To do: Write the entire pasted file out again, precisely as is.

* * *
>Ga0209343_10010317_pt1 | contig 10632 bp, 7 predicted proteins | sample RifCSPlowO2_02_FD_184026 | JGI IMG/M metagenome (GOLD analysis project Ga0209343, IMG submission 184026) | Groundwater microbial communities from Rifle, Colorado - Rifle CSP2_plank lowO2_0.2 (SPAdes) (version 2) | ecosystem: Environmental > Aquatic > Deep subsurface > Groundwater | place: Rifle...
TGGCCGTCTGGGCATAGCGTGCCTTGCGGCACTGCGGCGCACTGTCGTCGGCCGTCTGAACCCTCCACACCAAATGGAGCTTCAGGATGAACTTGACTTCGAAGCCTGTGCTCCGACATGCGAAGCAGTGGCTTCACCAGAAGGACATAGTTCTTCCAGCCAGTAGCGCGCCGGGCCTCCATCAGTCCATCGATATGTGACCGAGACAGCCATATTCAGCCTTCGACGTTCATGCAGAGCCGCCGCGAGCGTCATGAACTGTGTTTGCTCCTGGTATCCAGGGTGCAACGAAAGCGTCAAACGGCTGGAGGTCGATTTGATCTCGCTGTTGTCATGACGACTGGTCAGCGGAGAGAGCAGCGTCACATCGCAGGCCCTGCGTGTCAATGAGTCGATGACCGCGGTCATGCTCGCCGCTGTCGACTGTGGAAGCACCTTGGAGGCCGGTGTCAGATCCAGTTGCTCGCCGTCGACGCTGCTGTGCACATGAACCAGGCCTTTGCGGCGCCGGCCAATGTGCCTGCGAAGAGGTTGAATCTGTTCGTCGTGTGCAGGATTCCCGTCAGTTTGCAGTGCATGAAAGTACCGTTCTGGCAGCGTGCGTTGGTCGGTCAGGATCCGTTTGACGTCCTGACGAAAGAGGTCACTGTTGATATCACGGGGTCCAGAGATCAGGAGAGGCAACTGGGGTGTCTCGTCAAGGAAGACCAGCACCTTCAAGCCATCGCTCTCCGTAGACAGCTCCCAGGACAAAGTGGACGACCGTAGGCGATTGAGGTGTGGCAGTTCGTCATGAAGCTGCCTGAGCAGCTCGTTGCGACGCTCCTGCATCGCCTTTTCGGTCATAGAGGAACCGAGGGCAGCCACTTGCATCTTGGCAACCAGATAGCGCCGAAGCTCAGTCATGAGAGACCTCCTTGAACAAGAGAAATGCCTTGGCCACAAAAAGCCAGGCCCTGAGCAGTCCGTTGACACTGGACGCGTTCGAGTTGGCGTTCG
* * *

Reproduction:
>Ga0209343_10010317_pt1 | contig 10632 bp, 7 predicted proteins | sample RifCSPlowO2_02_FD_184026 | JGI IMG/M metagenome (GOLD analysis project Ga0209343, IMG submission 184026) | Groundwater microbial communities from Rifle, Colorado - Rifle CSP2_plank lowO2_0.2 (SPAdes) (version 2) | ecosystem: Environmental > Aquatic > Deep subsurface > Groundwater | place: Rifle...
TGGCCGTCTGGGCATAGCGTGCCTTGCGGCACTGCGGCGCACTGTCGTCGGCCGTCTGAACCCTCCACACCAAATGGAGCTTCAGGATGAACTTGACTTCGAAGCCTGTGCTCCGACATGCGAAGCAGTGGCTTCACCAGAAGGACATAGTTCTTCCAGCCAGTAGCGCGCCGGGCCTCCATCAGTCCATCGATATGTGACCGAGACAGCCATATTCAGCCTTCGACGTTCATGCAGAGCCGCCGCGAGCGTCATGAACTGTGTTTGCTCCTGGTATCCAGGGTGCAACGAAAGCGTCAAACGGCTGGAGGTCGATTTGATCTCGCTGTTGTCATGACGACTGGTCAGCGGAGAGAGCAGCGTCACATCGCAGGCCCTGCGTGTCAATGAGTCGATGACCGCGGTCATGCTCGCCGCTGTCGACTGTGGAAGCACCTTGGAGGCCGGTGTCAGATCCAGTTGCTCGCCGTCGACGCTGCTGTGCACATGAACCAGGCCTTTGCGGCGCCGGCCAATGTGCCTGCGAAGAGGTTGAATCTGTTCGTCGTGTGCAGGATTCCCGTCAGTTTGCAGTGCATGAAAGTACCGTTCTGGCAGCGTGCGTTGGTCGGTCAGGATCCGTTTGACGTCCTGACGAAAGAGGTCACTGTTGATATCACGGGGTCCAGAGATCAGGAGAGGCAACTGGGGTGTCTCGTCAAGGAAGACCAGCACCTTCAAGCCATCGCTCTCCGTAGACAGCTCCCAGGACAAAGTGGACGACCGTAGGCGATTGAGGTGTGGCAGTTCGTCATGAAGCTGCCTGAGCAGCTCGTTGCGACGCTCCTGCATCGCCTTTTCGGTCATAGAGGAACCGAGGGCAGCCACTTGCATCTTGGCAACCAGATAGCGCCGAAGCTCAGTCATGAGAGACCTCCTTGAACAAGAGAAATGCCTTGGCCACAAAAAGCCAGGCCCTGAGCAGTCCGTTGACACTGGACGCGTTCGAGTTGGCGTTCG